posted on 31 October 2016
by Gene D. Balas
Much has been said about the weak GDP growth in this economic recovery, but it’s not limited to just the U.S., it’s a feature in Europe and in Japan, especially, where low growth has long been entrenched. Reversing low growth has defied policy prescriptions or even massive monetary stimulus; otherwise, Japan would have been growing remarkably by now.
Not surprisingly, aging populations are commonalities to each of these regions, and demographic changes are indeed what explain much of the drag on economic growth.
How much of an economic drag comes from demographic changes?
In solving this puzzle, researchers at the Federal Reserve created a complex quantitative model to examine the factors at work, and described their results in a paper released earlier this month, Understanding the New Normal: The Role of Demographics. They determined that the bulge of baby boomers moving through their life cycle both created the economic boom of decades past and is now contributing to the current slower pace of growth.
In fact, the researchers determined that these demographic forces reduced the rate of real GDP growth by 1 ¼ percentage points annually, from what it had been historically. Remember that the long term potential growth rate of the economy is determined by two basic ingredients:
Or, in other words, potential GDP growth is simply the sum of the growth of the labor force plus productivity gains. If the labor force is growing slowly and if productivity gains are now weak (perhaps the big gains from new technologies have already left their mark for the moment), then it will be very difficult for the economy to expand at the same rate it had in the past. Given trends in the growth of the labor force and recent estimates of productivity gains, the long term potential growth rate of the economy is about 2% or so, which is also roughly in line with the Fed’s estimates.
It’s not just that Baby Boomers are getting older
In addition to the factors above, there are a few other considerations, too. If the population is aging, it is because previous generations, including the Baby Boomers, had fewer children. That freed up both would-be parents to enter or remain in the workforce, as maternity leaves, for example, would no longer be as necessary. And with fewer dependents and both would-be parents working, relatively more funds could be spent on discretionary goods rather than basics like food and clothing. This fueled the consumption boom of the 1980s and 1990s as the Baby Boomers entered the peak of their careers and spending patterns. Importantly, that also allowed the savings rate to be high during the 1980s and into the 1990s, bolstering returns across asset classes as funds were invested.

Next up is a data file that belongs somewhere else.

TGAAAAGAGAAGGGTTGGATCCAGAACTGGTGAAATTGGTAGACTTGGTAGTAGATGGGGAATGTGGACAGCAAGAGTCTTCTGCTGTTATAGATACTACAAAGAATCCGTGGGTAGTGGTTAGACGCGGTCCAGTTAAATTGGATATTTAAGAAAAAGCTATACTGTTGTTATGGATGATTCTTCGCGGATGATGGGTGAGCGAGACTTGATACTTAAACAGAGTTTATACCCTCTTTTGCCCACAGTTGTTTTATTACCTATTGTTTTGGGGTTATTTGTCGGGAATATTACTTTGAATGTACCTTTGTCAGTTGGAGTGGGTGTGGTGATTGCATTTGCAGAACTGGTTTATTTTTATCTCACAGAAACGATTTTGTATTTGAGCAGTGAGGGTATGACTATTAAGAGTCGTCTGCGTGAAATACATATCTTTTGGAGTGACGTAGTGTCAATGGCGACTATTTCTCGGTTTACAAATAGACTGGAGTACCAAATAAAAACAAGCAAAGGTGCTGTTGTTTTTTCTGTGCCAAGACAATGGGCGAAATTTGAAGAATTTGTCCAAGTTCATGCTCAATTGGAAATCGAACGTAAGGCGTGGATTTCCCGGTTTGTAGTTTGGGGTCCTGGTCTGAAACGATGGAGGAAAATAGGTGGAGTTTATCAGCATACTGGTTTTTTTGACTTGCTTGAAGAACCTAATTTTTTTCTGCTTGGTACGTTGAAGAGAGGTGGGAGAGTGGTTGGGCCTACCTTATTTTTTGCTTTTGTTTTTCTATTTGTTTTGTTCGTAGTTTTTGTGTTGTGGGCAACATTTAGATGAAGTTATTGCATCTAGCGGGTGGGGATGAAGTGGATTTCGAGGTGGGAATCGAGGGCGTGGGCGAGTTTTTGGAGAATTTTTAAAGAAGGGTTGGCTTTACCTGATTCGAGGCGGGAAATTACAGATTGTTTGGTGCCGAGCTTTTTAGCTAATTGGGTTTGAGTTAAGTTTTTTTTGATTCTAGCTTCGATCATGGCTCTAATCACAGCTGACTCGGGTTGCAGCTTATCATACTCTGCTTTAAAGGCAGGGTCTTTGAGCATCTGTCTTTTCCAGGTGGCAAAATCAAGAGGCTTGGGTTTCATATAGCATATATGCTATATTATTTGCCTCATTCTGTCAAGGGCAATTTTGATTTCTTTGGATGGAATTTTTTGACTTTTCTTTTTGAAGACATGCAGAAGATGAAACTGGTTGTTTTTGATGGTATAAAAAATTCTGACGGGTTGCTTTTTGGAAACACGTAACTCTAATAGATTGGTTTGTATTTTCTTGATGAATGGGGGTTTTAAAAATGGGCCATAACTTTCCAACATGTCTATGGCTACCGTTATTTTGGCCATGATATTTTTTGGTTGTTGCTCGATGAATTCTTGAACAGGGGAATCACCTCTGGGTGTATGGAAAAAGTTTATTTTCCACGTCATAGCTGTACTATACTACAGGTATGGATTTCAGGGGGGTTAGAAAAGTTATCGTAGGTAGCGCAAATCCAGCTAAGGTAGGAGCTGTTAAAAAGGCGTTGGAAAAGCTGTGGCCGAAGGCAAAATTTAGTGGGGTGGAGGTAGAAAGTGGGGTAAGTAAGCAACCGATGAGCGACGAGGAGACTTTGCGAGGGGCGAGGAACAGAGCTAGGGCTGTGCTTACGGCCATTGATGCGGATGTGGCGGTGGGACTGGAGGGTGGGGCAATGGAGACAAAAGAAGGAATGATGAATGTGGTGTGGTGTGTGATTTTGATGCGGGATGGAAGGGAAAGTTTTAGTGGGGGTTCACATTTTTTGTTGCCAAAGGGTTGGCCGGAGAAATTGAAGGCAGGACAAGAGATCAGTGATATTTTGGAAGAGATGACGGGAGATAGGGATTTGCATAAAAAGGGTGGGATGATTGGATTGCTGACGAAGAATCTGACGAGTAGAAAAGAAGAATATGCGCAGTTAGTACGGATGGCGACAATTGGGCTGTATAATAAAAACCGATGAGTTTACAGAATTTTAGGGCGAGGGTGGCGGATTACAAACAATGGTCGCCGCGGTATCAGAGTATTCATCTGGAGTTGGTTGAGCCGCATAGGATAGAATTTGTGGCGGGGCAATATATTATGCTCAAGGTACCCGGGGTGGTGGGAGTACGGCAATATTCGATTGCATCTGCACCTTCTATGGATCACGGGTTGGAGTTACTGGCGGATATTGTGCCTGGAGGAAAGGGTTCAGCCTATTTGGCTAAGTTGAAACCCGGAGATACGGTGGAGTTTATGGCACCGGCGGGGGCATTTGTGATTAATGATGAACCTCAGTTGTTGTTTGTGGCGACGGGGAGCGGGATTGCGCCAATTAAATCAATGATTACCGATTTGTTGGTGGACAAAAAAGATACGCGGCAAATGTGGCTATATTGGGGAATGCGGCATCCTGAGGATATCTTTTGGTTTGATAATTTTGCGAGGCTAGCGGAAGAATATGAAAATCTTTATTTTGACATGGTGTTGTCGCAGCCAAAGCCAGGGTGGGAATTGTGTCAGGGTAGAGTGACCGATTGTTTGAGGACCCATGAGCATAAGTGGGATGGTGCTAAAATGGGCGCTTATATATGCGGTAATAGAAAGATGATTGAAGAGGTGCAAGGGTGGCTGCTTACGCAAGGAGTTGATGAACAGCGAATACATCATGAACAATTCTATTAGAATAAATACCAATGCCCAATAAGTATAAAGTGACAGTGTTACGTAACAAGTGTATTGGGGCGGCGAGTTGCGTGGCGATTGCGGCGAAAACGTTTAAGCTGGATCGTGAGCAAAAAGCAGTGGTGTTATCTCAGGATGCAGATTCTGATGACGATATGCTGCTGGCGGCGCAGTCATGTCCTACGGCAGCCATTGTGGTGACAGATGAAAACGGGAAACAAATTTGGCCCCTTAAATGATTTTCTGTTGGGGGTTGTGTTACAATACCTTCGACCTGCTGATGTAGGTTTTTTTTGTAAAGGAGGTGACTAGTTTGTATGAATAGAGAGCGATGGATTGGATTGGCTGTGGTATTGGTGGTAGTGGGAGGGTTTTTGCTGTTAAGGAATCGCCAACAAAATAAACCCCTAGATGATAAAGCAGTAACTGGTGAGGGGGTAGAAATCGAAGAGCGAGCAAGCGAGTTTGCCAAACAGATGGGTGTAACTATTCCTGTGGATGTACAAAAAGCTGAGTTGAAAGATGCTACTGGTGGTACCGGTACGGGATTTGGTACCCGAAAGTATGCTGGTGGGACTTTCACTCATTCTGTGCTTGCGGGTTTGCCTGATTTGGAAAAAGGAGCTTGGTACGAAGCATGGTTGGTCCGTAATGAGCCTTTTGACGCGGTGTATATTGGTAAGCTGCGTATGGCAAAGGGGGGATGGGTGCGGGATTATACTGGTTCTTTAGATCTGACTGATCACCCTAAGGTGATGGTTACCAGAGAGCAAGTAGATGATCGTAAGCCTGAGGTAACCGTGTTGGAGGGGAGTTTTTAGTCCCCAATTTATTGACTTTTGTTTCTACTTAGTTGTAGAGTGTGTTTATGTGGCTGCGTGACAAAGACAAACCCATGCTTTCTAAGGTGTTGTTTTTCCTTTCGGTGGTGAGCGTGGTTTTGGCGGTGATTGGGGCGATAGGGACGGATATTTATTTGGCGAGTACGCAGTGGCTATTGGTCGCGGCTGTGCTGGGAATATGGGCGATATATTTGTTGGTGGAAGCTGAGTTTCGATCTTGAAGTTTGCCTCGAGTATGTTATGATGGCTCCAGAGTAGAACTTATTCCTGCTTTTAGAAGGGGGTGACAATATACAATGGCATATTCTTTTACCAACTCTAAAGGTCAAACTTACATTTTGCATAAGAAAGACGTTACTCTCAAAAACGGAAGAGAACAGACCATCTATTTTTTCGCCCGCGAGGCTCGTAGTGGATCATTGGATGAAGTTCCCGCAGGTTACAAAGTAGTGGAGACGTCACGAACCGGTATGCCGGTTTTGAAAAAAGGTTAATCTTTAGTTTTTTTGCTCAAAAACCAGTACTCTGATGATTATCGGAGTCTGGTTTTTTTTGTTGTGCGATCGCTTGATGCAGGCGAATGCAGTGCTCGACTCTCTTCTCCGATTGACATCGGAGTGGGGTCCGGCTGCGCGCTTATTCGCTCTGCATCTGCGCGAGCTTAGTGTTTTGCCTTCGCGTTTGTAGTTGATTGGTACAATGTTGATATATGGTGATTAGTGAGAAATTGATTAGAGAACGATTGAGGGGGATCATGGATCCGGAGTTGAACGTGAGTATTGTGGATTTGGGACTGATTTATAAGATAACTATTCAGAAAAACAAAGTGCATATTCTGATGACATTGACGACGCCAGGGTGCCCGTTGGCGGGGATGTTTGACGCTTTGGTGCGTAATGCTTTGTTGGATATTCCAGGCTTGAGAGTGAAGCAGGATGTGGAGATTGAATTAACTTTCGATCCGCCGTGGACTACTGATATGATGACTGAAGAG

Now that process is ending as retirement looms and investments are transitioned from stocks and into bonds and then, ultimately, spent during retirement. The researchers determined that, “in the case of real interest rates, we find that falling fertility rates and increased employment rates in the 1960s and 1970s have each contributed ½ percentage point to the decline in the equilibrium real rate between 1980 and the present, with longer life expectancies accounting for the residual." That sums up to a 1 ¼ percent reduction in real interest rates.
Looking at it another way, one can see three demographic components impacting lower interest rates in some way:
The role of productivity
Another factor, too, is the productive capacity that was built up to support a consumption engine that is no longer running at full tilt. Companies have more equipment and infrastructure than they are currently using, and with unused capacity, there is little reason to invest in new equipment or technologies. This helps explain the weak rate of capital spending in GDP - and may also help answer the vexing question of why productivity gains are so anemic. After all, productivity might be enhanced by innovation, which requires research and investment.
No quick fix
The conclusion the researchers reached was a bit dour, observing that these conditions may represent a “new normal" environment of slower economic growth. It is exceedingly difficult to overcome the enormous challenges of demographic headwinds and the vexing dilemma of missing productivity gains in any easy sort of way, making the job of policymakers that much more difficult. It is not an issue, after all, that can be resolved through simple policy prescriptions, no matter how much we may all wish it to be so.
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